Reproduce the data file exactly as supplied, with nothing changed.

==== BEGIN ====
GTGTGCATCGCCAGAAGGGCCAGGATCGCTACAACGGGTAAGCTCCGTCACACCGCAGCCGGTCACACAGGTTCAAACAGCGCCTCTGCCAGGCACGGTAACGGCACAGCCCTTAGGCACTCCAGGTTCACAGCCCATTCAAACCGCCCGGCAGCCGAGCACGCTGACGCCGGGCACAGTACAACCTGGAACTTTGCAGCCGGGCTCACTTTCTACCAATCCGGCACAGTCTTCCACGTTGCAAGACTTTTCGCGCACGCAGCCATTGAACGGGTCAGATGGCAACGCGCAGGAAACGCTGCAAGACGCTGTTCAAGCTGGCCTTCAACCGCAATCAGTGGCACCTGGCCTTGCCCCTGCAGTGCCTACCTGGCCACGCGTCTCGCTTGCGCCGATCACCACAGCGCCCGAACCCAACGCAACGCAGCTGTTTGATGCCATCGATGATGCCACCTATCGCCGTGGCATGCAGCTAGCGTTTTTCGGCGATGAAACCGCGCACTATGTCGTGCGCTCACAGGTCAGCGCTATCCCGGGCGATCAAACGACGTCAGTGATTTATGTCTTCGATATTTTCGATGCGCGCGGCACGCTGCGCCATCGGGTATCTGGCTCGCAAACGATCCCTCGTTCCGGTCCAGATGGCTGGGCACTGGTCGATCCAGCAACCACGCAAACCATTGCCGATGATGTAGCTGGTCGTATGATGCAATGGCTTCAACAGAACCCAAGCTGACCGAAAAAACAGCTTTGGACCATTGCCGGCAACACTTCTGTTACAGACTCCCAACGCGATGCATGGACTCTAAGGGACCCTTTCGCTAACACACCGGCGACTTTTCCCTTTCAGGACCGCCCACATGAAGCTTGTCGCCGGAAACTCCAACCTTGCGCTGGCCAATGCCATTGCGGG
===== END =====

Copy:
GTGTGCATCGCCAGAAGGGCCAGGATCGCTACAACGGGTAAGCTCCGTCACACCGCAGCCGGTCACACAGGTTCAAACAGCGCCTCTGCCAGGCACGGTAACGGCACAGCCCTTAGGCACTCCAGGTTCACAGCCCATTCAAACCGCCCGGCAGCCGAGCACGCTGACGCCGGGCACAGTACAACCTGGAACTTTGCAGCCGGGCTCACTTTCTACCAATCCGGCACAGTCTTCCACGTTGCAAGACTTTTCGCGCACGCAGCCATTGAACGGGTCAGATGGCAACGCGCAGGAAACGCTGCAAGACGCTGTTCAAGCTGGCCTTCAACCGCAATCAGTGGCACCTGGCCTTGCCCCTGCAGTGCCTACCTGGCCACGCGTCTCGCTTGCGCCGATCACCACAGCGCCCGAACCCAACGCAACGCAGCTGTTTGATGCCATCGATGATGCCACCTATCGCCGTGGCATGCAGCTAGCGTTTTTCGGCGATGAAACCGCGCACTATGTCGTGCGCTCACAGGTCAGCGCTATCCCGGGCGATCAAACGACGTCAGTGATTTATGTCTTCGATATTTTCGATGCGCGCGGCACGCTGCGCCATCGGGTATCTGGCTCGCAAACGATCCCTCGTTCCGGTCCAGATGGCTGGGCACTGGTCGATCCAGCAACCACGCAAACCATTGCCGATGATGTAGCTGGTCGTATGATGCAATGGCTTCAACAGAACCCAAGCTGACCGAAAAAACAGCTTTGGACCATTGCCGGCAACACTTCTGTTACAGACTCCCAACGCGATGCATGGACTCTAAGGGACCCTTTCGCTAACACACCGGCGACTTTTCCCTTTCAGGACCGCCCACATGAAGCTTGTCGCCGGAAACTCCAACCTTGCGCTGGCCAATGCCATTGCGGG